Whitmore declined to discuss any role the deputy had in getting the cellphone into the jail."We’re going to get to the bottom of it,” Whitmore said.
Federal authorities have previously acknowledged at least one current criminal investigation into the allegation of a beating of an inmate by two deputies at Twin Towers jail, an encounter witnessed by an American Civil Liberties Union monitor.
Esther Lim, the ACLU monitor, said she happened on two deputies punching and using a stun gun on the limp body of an inmate for two minutes.
Lim was interviewed by the FBI in January. At the time, agents asked her only about the specific event. She has been interviewed again, this time about broader deputy-inmate interactions, according to her attorney, Michael Proctor.
After The Times wrote about the beating Lim described, a federal prosecutor subpoenaed the newspaper for information that would identify two anonymous commenters on The Times’ website who claimed they came across incidents of deputy brutality, allegations unrelated to the Lim incident.
One commenter described “brutal beatings of prisoners on a daily basis” at the jail ward of the Los Angeles County-USC Hospital. The other, a self-described emergency medical services provider, recalled frequently being called to jail facilities to “pick up the sheriff’s assault victims.”
In the subpoena, the prosecutor indicated the information was needed for “an official investigation being conducted by the Federal Bureau of Investigation” and ordered that it be delivered to a grand jury that was scheduled to convene in connection with the criminal probe at the federal courthouse in Los Angeles in July.
To ensure subpoena power isn’t abused, federal regulations require that subpoenas issued to news organizations be personally authorized by U.S. Atty. Gen. Eric Holder.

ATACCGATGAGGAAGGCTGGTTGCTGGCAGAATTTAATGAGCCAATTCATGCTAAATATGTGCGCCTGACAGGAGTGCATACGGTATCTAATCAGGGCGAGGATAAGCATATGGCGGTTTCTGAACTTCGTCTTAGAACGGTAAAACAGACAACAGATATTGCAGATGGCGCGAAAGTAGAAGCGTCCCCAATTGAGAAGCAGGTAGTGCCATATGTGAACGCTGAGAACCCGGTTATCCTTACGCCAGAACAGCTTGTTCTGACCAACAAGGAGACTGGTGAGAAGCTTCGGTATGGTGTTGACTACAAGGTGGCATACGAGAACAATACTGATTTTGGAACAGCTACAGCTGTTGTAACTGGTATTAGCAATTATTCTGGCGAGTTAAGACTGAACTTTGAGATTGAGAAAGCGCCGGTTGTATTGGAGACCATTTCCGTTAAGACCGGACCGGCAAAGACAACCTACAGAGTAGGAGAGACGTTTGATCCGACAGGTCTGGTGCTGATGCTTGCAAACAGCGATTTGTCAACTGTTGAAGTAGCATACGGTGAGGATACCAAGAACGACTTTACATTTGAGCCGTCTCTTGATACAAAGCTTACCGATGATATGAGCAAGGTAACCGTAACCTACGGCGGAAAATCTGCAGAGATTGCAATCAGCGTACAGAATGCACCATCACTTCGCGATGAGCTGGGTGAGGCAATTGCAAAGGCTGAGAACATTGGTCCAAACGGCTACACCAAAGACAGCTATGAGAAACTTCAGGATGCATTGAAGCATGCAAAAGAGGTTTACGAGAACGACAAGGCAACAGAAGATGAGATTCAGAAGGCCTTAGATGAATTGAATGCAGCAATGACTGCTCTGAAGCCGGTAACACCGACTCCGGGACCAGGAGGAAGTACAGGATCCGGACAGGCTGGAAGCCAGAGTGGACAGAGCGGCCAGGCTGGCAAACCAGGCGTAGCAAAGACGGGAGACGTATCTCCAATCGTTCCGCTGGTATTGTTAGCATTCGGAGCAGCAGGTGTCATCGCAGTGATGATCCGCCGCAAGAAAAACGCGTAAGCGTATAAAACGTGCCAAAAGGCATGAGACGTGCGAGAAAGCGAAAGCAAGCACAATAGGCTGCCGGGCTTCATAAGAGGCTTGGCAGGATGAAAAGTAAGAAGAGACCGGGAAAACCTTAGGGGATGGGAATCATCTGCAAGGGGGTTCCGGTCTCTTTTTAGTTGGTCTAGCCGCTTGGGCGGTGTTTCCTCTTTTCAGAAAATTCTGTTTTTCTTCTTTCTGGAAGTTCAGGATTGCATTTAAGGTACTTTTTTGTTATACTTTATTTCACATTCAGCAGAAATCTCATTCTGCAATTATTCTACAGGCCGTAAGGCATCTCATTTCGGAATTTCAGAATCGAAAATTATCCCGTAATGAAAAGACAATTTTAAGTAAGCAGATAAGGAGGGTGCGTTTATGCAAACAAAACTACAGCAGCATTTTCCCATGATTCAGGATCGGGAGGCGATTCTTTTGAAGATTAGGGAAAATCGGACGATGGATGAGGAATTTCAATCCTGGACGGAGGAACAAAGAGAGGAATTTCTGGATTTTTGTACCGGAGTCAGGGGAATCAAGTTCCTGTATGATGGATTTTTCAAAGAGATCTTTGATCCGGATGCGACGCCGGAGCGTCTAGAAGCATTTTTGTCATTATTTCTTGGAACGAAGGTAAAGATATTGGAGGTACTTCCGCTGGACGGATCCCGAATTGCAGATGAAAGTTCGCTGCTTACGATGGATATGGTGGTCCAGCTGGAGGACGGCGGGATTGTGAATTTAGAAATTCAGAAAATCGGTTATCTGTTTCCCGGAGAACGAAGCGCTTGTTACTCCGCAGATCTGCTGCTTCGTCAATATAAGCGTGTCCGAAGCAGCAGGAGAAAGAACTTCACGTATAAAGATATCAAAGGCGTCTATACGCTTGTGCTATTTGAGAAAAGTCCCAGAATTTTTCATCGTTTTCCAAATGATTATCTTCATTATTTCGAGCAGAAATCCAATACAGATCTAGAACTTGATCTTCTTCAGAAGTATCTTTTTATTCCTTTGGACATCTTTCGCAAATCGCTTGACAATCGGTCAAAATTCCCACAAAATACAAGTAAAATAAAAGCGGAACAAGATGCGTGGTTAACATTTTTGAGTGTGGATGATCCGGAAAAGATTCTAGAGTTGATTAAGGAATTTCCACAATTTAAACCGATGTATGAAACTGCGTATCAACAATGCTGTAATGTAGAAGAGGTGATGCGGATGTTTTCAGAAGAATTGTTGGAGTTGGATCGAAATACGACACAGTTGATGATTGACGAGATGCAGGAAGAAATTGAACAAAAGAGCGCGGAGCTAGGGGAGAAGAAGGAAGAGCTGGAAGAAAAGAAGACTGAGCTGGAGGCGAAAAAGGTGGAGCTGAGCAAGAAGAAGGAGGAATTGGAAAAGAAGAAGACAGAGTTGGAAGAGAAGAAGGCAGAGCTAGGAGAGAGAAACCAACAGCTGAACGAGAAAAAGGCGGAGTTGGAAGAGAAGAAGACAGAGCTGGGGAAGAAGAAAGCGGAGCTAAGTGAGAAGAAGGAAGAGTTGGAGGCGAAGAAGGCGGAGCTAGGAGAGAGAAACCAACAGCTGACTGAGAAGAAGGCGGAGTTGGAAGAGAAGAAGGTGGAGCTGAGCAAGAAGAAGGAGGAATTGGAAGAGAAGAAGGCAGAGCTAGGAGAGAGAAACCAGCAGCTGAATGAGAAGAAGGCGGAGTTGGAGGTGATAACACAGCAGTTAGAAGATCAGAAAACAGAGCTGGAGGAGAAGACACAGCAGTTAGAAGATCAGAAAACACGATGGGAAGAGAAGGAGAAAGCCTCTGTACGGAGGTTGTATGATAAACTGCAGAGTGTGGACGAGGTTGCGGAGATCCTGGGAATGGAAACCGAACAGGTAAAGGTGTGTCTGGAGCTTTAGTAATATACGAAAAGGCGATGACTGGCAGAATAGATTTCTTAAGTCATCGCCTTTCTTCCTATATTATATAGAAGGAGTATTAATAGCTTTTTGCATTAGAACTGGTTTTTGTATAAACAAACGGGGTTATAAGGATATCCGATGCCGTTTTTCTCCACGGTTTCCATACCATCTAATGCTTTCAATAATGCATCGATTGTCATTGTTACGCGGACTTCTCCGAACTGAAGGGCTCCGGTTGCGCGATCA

Attorneys for The Times did not reveal the commenters’ IP addresses, citing, among other reasons, federal regulations that limit subpoenas to the press. Prosecutors later withdrew the subpoena.
In addition to the case involving Lim, federal agents have looked into allegations of at least two inmates who said they were beaten by deputies. Late last year, two FBI agents drove to a state prison in Central California where inmate Kevin King was incarcerated to interview him about his experience in Men’s Central Jail in downtown Los Angeles, according to his attorney, Gary Casselman.
King had filed an unsuccessful lawsuit against the county alleging that deputies beat him, breaking his jaw and several other bones in his face. According to Casselman, who was present for the interview, the FBI’s interest extended beyond the allegations of his client.
“They told me they’re looking into stuff going on with the deputies at Men’s Central Jail,” he said.
FBI spokeswoman Laura Eimiller confirmed that the bureau has opened a probe into King’s allegations.
Eimiller also confirmed the bureau is looking at the allegations of at least one other former Men’s Central Jail inmate: Lawrence Davis. Casselman said an FBI agent told him that Davis was interviewed and that his head was photographed. According to the attorney, Davis, who is black, claims jailers etched letters into his scalp, representing a Spanish-language racial slur.